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Syllabus Right Wing Populism in Europe - 54855
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Last update 18-09-2019
HU Credits: 2

Degree/Cycle: 2nd degree (Master)

Responsible Department: European Studies

Semester: 2nd Semester

Teaching Languages: English

Campus: Mt. Scopus

Course/Module Coordinator: Dr. Karin Bischof

Coordinator Email:

Coordinator Office Hours: By prior arrangement

Teaching Staff:
Dr. Karin Bischof

Course/Module description:
The pivotal role of rhetoric for politics and political culture has been increasingly valued during the last decades – also in political science. The postwar European ‚New Right’ and its discursive strategies to pursuit cultural hegemony can be taken as one striking example for the effectiveness of political rhetoric. The course aims at identifying important common rhetorical features of right wing populists in Europe. It seeks to trace the rhetorical shift of meanings of democracy and its central notions such as ‚the people’ and people’s representation, and it focuses on central narratives of threat as well as of belonging, carving out also their affective dimension.

Course/Module aims:
The aim of the course is to analyze recurrent rhetorical features in European right wing populism including their underlying affective dimension. The course will provide insights into selected contemporary approaches to right wing populism and its definition, and it will deal with country specific manifestations of right wing populism as well.

Learning outcomes - On successful completion of this module, students should be able to:
… the students should be able to identify recurrent rhetorical features of right wing populism, know about selected country-specific manifestations and about selected contemporary approaches to right wing populism.

Attendance requirements(%):

Teaching arrangement and method of instruction: The teaching is organized as an overview of recurrent rhetorical features in European right wing populism, country specific manifestations as well as approaches and explanations. An introductory session will provide the students with background knowledge. Each session will deal with selected relevant thematic aspects. Some of the thematic aspects will be dealt with in (small group) presentations of students.

Course/Module Content:
16.3. Introduction

23.3. rhetorical features of right wing populism I – the people: double antagonism

30.3. rhetorical features of right wing populism II – the people and representation

20.4. film

4.5. rhetorical features of right wing populism – the people: intersectional views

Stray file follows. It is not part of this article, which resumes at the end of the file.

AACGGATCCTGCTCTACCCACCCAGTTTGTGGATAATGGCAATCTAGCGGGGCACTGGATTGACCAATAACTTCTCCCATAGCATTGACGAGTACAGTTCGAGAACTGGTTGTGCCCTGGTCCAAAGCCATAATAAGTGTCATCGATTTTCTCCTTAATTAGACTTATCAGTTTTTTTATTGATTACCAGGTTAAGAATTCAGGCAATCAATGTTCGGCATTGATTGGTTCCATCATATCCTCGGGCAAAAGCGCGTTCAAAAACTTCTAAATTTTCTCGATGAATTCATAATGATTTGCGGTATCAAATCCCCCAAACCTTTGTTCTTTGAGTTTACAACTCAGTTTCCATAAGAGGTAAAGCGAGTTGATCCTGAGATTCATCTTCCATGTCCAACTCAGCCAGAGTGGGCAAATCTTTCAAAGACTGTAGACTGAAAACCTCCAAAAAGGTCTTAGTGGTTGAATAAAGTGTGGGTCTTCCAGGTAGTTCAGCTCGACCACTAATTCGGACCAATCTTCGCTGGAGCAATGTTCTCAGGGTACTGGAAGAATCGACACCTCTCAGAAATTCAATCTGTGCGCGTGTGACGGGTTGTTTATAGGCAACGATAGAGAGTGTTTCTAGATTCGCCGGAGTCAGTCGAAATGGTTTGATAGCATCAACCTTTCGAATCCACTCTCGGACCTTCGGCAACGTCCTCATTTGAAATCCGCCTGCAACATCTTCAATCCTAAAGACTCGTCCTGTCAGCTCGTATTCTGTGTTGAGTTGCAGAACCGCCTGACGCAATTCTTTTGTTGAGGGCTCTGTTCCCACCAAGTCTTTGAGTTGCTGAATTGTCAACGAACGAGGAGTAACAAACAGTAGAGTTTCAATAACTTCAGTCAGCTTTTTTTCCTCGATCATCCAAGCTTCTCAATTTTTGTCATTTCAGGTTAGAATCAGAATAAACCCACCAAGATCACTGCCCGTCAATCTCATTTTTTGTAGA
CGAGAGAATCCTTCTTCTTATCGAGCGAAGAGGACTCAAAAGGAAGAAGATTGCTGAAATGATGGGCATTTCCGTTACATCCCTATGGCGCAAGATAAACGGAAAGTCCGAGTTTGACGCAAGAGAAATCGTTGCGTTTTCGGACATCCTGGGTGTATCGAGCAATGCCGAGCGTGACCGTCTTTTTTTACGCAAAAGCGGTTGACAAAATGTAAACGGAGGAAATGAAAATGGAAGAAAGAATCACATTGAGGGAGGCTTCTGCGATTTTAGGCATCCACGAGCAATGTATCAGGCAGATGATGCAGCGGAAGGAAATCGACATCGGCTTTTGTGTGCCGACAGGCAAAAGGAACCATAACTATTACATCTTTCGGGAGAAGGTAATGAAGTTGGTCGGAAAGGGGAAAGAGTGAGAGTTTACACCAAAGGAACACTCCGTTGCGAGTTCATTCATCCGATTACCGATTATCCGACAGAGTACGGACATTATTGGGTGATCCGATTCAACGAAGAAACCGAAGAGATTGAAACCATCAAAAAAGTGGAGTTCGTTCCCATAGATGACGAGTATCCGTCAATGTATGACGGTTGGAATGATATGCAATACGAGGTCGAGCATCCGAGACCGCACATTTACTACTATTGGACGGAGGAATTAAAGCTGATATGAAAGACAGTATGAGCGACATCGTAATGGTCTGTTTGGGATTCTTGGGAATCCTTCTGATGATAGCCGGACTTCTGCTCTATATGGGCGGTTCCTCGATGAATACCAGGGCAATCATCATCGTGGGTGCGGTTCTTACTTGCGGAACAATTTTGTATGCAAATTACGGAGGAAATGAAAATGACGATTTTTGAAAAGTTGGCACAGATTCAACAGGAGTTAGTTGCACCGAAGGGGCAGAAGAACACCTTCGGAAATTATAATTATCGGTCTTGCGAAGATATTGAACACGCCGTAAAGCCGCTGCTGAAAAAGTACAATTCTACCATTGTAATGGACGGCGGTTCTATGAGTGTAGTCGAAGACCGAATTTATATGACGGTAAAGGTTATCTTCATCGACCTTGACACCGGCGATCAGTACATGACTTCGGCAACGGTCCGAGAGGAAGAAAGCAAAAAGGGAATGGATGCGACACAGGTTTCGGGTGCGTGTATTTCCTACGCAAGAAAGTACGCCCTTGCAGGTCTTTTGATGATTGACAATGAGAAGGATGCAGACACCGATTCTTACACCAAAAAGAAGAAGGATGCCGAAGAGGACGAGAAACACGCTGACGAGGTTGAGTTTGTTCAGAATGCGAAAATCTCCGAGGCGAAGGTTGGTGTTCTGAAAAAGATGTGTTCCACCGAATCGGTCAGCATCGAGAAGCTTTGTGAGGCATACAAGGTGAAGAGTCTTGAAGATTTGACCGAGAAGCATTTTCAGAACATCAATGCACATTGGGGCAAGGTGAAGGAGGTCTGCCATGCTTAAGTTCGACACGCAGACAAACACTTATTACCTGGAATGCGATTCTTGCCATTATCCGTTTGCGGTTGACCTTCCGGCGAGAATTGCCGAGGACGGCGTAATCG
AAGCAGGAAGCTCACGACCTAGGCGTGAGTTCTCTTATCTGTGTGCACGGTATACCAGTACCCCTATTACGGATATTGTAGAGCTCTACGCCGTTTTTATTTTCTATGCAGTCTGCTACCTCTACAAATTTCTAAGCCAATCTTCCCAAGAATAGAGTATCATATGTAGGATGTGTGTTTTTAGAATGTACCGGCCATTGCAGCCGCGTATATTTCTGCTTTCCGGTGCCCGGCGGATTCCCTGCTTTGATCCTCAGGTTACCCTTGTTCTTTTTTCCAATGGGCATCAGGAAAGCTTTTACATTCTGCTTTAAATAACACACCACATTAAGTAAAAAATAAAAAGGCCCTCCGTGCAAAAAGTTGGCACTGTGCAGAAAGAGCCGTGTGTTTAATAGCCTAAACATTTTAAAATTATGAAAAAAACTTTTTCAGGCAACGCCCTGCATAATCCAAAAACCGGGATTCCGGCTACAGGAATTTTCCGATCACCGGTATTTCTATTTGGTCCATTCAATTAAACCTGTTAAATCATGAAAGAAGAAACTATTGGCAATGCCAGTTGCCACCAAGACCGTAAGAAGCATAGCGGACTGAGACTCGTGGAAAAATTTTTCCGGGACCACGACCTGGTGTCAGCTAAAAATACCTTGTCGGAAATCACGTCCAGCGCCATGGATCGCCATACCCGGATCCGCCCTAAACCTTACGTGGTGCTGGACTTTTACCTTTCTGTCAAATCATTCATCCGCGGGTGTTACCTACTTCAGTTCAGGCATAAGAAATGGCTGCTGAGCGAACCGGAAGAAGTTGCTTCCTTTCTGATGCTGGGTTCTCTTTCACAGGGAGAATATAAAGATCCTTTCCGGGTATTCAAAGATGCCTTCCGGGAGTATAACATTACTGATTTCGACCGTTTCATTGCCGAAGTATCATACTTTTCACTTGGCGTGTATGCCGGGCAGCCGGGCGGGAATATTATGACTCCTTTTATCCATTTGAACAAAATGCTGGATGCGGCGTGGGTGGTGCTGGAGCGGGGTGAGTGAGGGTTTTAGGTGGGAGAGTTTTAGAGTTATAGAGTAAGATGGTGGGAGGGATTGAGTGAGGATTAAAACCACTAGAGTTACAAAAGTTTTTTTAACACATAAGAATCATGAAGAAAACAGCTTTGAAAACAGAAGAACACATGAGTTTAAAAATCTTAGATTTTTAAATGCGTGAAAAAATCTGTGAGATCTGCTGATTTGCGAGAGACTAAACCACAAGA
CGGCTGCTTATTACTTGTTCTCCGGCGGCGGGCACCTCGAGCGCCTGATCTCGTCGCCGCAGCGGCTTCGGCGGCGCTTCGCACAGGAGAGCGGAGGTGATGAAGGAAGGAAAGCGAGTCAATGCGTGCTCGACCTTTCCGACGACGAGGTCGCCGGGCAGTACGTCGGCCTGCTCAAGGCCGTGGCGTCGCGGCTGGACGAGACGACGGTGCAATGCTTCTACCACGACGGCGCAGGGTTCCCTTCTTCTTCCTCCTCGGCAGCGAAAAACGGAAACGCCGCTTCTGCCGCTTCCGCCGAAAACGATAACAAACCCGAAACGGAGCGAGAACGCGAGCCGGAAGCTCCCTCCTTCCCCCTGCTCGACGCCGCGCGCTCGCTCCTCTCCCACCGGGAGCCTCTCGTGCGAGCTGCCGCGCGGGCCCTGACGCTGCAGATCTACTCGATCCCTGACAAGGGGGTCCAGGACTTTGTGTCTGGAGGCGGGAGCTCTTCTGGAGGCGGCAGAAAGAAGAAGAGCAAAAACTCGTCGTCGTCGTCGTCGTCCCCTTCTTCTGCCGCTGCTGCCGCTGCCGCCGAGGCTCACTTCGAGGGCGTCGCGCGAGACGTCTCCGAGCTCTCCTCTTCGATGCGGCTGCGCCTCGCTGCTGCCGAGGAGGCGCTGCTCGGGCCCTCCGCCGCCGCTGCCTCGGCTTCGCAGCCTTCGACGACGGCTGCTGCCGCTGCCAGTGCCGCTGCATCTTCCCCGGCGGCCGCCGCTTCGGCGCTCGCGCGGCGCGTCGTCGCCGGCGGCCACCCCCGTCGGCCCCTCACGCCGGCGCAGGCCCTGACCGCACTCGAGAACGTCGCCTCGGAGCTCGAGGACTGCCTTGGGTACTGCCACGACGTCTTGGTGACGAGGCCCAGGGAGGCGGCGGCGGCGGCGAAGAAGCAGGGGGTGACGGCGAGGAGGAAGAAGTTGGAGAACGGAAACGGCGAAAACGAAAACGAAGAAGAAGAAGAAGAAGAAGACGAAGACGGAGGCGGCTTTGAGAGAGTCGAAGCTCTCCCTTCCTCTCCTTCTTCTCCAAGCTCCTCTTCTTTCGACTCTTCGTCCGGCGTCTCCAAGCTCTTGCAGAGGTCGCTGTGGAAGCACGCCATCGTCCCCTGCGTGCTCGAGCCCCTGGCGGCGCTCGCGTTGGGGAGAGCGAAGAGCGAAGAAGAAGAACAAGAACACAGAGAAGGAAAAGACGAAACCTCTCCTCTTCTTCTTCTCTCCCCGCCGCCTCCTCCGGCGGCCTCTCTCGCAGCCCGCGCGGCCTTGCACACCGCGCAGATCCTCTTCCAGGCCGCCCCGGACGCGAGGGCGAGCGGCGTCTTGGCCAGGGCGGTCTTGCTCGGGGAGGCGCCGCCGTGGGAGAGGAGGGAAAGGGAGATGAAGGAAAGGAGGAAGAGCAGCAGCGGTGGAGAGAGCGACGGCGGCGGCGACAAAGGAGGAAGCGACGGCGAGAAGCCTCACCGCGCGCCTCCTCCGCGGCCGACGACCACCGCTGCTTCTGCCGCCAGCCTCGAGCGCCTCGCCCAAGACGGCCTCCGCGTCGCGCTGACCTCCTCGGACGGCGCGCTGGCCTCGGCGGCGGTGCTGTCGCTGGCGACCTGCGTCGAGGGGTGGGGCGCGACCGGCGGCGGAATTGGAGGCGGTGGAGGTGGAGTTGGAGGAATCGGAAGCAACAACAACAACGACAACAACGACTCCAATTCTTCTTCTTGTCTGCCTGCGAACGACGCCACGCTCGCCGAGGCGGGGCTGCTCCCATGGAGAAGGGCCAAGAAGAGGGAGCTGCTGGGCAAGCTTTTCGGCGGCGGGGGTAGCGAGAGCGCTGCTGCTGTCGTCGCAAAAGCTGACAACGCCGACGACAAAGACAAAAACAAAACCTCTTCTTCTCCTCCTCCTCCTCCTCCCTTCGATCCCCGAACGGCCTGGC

11.5. country-specific manifestations

18.5. country-specific manifestations

25.5. country-specific manifestations

1.6. approaches and explanations I: right wing populism as shadow or representative democracy or threat?

8.6. approaches and explanations II: right wing populism as shadow or representative democracy or threat?

15.6. right wing populism and social structure

22.6. film

29.6. final reflections

Required Reading:
- Ajanovic, Edma/ Stefanie Mayer/ Birgit Sauer (2018). Constructing ‚the people‘. An intersectional analysis of right-wing concepts of democracy and citizenship in Austria, in: Journal of Language and Politics, 17(5).
- Canovan Margret (2005). The People. Cambridge, UK: Polity
- Canovan, Margret (2002). Taking politics to the people: populism as the ideology of democracy. In Democracies and the Populist Challenge, ed. Y Mény, Y Surel, pp. 25–44. Oxford, UK: Palgrave
Mudde, Cas/ Cristóbal Rovira Kaltwasser (eds.) (2013). Populism in Europe and the Americas. Threat or Corrective for Democracy? Cambridge: Cambridge University Press.

Mudde Cas (2004). The populist zeitgeist. Gov. Opposition 39(3):541–63
- Mueller, Jan Werner (2016). What is Populism? What is Populism? Philadelphia: UPenn Press.
- Priester, Karin (2018). ‘Right-wing Populism in Europe.’ In Populism, Populists, and the Crisis of Political Parties. A Comparison of Italy, Austria, and Germany 1990-2015, edited by Pallaver, Günther/Gehler, Michael/Cau, Maurizio, 45-61. Bologna und Berlin: Duncker & Humblot.

Urbinati Nadia (2017). Populism and the principle of majority. In The Oxford Handbook of Populism, ed.
Wodak, Ruth (2015). The politics of fear,
Wodak, Ruth/ Michal Krzyzanowski (2017). Introduction. Right-wing populism in Europe & USA, in: Journal of Language and Politics 16(4), 471-484.

Additional Reading Material:
To be announced

Course/Module evaluation:
End of year written/oral examination 40 %
Presentation 30 %
Participation in Tutorials 0 %
Project work 0 %
Assignments 30 %
Reports 0 %
Research project 0 %
Quizzes 0 %
Other 0 %

Additional information:
Percent of Final Grade
End of year written examination 40%
Presentation to the class 30%
Assignments (Summary of text) 30%
Students needing academic accommodations based on a disability should contact the Center for Diagnosis and Support of Students with Learning Disabilities, or the Office for Students with Disabilities, as early as possible, to discuss and coordinate accommodations, based on relevant documentation.
For further information, please visit the site of the Dean of Students Office.